Last year Galway won the Leinster Hurling Final and went on to win the All-Ireland title, for the first time in 29 years. They beat Waterford (a Munster county), who themselves had not won the title for 58 years. I watched the game with Galway people and might have said, more than once, “Well it’s nice that a Leinster team won the All-Ireland again.”

Yesterday, just before Russia knocked Spain out of the World Cup on penalties, the Leinster Final ended in a draw. There was no extra time, just the regular 70 minutes (35 minutes in each half). Kilkenny and Galway were playing at Croke Park and will play each other again next Sunday. But they won’t be able to play at GAA headquarters. There’s a Michael Bublé concert at Croke Park next weekend, so the Leinster Replay will take place elsewhere, at Semple Stadium, in Thurles, which is in Tipperary, in the county of Munster. This will be the first time since the 1960s that a Leinster Final has not been played in the province.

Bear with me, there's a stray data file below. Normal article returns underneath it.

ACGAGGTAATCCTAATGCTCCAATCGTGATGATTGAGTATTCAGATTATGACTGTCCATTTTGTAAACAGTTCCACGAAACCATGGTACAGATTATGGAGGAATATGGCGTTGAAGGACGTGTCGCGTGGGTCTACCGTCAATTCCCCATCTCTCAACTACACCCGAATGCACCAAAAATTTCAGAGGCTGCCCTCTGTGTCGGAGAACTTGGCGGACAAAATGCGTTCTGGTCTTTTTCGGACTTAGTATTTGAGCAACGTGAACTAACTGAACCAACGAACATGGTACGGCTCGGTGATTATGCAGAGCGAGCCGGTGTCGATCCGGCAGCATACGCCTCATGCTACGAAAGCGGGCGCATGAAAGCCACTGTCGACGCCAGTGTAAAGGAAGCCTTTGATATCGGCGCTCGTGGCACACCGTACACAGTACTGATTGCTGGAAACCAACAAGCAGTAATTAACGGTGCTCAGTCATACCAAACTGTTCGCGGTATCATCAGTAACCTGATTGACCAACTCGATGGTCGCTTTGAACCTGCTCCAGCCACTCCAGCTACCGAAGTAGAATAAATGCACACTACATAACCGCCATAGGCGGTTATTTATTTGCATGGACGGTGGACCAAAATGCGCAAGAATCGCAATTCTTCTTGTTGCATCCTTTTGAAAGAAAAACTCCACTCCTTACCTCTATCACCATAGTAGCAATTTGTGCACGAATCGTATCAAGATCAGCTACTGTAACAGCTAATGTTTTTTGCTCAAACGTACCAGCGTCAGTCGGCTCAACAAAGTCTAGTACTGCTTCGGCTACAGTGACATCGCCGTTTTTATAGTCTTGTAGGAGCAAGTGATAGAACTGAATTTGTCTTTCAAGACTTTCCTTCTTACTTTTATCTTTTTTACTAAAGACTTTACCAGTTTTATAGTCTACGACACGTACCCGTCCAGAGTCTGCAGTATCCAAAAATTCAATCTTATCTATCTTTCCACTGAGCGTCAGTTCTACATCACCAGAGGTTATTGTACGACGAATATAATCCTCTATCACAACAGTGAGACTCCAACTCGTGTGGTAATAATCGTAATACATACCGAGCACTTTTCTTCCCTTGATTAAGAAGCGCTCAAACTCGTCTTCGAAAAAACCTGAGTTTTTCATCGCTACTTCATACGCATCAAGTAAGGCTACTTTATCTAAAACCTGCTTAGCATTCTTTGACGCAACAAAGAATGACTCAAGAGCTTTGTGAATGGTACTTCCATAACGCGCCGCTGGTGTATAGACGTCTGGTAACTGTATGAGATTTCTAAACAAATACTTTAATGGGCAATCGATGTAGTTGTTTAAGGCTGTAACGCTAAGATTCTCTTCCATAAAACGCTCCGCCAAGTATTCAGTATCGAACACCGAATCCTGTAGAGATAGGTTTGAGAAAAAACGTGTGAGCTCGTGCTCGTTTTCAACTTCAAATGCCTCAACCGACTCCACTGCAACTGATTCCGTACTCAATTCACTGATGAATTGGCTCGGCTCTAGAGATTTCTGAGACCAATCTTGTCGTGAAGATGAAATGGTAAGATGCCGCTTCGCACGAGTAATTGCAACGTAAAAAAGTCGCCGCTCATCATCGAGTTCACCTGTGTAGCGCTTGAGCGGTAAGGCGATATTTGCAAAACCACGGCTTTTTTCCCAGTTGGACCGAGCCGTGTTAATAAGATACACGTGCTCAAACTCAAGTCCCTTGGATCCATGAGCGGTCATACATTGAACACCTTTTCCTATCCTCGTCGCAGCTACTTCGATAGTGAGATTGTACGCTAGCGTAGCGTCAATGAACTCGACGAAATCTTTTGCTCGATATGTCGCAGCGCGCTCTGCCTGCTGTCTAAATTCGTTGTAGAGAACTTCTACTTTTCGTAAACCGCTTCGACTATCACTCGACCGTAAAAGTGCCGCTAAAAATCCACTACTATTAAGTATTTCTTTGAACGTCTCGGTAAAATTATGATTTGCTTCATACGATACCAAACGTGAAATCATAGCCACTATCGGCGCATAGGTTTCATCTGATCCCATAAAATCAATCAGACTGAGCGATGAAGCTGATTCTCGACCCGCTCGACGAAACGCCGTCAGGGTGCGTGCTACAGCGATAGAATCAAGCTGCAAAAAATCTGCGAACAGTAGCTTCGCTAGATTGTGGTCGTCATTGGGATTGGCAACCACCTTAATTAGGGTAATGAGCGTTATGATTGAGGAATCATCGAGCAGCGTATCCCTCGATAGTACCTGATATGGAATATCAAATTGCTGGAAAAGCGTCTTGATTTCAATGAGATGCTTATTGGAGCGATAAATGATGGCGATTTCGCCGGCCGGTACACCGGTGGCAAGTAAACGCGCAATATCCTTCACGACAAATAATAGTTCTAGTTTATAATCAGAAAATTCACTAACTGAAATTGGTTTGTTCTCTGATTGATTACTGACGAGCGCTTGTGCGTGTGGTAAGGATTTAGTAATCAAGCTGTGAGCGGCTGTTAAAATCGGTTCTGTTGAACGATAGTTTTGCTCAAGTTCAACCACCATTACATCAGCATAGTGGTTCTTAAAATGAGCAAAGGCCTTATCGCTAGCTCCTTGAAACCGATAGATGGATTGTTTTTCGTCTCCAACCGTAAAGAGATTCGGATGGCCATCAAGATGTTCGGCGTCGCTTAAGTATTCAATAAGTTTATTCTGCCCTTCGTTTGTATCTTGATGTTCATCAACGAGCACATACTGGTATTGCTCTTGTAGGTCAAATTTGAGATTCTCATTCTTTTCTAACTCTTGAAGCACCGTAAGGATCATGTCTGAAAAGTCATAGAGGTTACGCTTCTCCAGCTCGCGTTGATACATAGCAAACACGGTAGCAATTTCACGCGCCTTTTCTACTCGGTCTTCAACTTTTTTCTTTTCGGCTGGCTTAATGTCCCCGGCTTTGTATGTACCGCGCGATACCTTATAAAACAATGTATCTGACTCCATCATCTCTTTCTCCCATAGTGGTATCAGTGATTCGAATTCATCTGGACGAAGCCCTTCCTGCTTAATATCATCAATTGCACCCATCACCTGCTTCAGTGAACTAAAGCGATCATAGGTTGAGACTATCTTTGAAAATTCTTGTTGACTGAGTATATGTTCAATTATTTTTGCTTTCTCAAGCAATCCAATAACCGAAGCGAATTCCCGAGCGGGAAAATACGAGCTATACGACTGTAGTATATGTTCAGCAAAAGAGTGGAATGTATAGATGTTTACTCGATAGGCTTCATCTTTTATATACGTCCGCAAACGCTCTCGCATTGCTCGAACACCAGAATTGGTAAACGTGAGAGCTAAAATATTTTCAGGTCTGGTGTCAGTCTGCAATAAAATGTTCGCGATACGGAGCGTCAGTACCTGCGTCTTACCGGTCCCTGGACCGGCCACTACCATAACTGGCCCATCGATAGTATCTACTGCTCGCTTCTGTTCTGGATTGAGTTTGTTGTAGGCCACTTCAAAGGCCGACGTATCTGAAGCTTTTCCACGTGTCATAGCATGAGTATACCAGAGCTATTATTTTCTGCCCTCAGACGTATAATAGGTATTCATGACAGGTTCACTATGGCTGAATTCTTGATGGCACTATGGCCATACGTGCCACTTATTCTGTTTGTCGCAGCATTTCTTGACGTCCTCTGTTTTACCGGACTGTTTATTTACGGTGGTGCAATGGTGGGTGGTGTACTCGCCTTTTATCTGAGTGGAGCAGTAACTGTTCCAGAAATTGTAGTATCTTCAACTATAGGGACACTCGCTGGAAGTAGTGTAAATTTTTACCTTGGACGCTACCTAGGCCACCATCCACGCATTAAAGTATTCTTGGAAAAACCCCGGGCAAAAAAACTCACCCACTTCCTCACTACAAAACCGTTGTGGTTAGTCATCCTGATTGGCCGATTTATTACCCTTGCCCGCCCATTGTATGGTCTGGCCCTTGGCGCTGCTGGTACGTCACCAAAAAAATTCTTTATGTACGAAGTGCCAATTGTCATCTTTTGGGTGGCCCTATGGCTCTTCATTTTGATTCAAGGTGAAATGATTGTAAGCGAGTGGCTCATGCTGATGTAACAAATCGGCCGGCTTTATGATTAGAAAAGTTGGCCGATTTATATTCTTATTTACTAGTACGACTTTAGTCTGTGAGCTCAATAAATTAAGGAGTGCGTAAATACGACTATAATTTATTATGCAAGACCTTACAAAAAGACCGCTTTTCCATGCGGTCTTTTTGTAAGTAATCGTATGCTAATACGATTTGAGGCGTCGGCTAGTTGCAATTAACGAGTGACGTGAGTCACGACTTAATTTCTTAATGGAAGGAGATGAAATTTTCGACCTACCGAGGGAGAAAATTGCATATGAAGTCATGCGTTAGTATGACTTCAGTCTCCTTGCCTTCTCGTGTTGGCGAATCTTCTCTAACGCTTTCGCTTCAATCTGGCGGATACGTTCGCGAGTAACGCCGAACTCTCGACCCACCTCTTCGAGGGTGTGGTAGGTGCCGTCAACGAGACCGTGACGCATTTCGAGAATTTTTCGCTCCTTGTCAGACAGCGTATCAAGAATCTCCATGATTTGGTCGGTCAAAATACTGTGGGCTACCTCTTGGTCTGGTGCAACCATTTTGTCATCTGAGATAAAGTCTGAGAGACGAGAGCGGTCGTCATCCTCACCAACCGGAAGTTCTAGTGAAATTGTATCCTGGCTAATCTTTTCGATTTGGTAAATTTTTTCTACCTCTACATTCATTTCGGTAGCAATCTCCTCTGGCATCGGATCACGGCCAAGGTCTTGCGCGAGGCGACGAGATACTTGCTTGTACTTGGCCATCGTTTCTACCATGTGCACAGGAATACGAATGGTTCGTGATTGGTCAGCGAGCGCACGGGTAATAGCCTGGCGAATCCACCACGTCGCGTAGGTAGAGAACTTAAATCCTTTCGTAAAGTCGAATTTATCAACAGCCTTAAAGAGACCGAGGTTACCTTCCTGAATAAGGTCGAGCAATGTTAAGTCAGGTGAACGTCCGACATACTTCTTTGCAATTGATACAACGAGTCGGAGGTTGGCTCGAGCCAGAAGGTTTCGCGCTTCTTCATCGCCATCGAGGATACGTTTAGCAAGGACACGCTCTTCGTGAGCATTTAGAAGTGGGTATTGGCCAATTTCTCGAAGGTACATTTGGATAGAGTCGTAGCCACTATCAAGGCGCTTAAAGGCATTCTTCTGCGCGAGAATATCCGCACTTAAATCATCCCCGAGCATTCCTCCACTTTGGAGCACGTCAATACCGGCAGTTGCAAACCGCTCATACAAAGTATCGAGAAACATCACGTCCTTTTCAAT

So, to conclude, and just to clarify, the Leinster Final Replay will feature a team from Leinster and a team from Connacht, and it will take place in Munster. And, somewhere in West London, I hope to be watching, probably at the Parish Centre again.